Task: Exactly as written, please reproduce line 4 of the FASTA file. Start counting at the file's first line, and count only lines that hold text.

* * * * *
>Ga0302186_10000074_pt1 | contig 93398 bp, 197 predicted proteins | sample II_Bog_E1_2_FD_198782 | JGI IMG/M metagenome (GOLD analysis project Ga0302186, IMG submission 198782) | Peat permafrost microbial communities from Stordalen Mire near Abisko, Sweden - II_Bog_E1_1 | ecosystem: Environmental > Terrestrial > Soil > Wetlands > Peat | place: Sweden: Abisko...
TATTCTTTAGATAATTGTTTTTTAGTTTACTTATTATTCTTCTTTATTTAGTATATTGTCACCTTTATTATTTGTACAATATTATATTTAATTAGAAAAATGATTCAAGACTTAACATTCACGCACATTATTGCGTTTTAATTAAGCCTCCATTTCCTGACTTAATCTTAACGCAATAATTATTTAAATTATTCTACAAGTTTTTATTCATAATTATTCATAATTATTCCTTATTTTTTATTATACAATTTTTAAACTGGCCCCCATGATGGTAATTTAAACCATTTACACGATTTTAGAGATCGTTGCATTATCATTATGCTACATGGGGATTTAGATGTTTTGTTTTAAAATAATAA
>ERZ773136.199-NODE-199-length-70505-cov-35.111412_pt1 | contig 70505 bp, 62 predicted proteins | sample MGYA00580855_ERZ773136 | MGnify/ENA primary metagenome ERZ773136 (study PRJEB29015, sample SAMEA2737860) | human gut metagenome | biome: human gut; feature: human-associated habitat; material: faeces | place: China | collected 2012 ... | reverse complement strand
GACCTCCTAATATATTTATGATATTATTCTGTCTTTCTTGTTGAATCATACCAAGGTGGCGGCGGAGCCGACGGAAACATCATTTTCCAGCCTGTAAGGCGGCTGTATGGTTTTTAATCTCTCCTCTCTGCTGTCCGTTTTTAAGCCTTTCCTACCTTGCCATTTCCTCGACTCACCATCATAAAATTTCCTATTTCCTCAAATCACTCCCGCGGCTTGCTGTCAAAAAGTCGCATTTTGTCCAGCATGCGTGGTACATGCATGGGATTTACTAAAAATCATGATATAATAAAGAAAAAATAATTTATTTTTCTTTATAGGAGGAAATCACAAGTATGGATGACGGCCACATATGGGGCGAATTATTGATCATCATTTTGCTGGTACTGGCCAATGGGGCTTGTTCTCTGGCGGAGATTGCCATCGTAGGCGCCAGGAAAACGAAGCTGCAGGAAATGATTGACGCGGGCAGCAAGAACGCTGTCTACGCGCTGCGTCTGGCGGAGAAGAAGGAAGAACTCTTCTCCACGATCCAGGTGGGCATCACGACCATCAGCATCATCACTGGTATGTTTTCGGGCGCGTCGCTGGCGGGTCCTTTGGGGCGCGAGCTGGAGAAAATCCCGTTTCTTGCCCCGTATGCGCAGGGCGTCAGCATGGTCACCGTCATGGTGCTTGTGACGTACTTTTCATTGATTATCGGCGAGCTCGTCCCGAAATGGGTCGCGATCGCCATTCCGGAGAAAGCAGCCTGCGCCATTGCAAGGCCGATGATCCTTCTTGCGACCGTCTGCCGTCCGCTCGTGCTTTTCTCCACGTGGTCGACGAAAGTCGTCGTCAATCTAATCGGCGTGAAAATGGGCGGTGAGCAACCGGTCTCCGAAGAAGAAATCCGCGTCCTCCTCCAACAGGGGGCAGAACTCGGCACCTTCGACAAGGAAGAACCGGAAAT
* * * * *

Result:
GACCTCCTAATATATTTATGATATTATTCTGTCTTTCTTGTTGAATCATACCAAGGTGGCGGCGGAGCCGACGGAAACATCATTTTCCAGCCTGTAAGGCGGCTGTATGGTTTTTAATCTCTCCTCTCTGCTGTCCGTTTTTAAGCCTTTCCTACCTTGCCATTTCCTCGACTCACCATCATAAAATTTCCTATTTCCTCAAATCACTCCCGCGGCTTGCTGTCAAAAAGTCGCATTTTGTCCAGCATGCGTGGTACATGCATGGGATTTACTAAAAATCATGATATAATAAAGAAAAAATAATTTATTTTTCTTTATAGGAGGAAATCACAAGTATGGATGACGGCCACATATGGGGCGAATTATTGATCATCATTTTGCTGGTACTGGCCAATGGGGCTTGTTCTCTGGCGGAGATTGCCATCGTAGGCGCCAGGAAAACGAAGCTGCAGGAAATGATTGACGCGGGCAGCAAGAACGCTGTCTACGCGCTGCGTCTGGCGGAGAAGAAGGAAGAACTCTTCTCCACGATCCAGGTGGGCATCACGACCATCAGCATCATCACTGGTATGTTTTCGGGCGCGTCGCTGGCGGGTCCTTTGGGGCGCGAGCTGGAGAAAATCCCGTTTCTTGCCCCGTATGCGCAGGGCGTCAGCATGGTCACCGTCATGGTGCTTGTGACGTACTTTTCATTGATTATCGGCGAGCTCGTCCCGAAATGGGTCGCGATCGCCATTCCGGAGAAAGCAGCCTGCGCCATTGCAAGGCCGATGATCCTTCTTGCGACCGTCTGCCGTCCGCTCGTGCTTTTCTCCACGTGGTCGACGAAAGTCGTCGTCAATCTAATCGGCGTGAAAATGGGCGGTGAGCAACCGGTCTCCGAAGAAGAAATCCGCGTCCTCCTCCAACAGGGGGCAGAACTCGGCACCTTCGACAAGGAAGAACCGGAAAT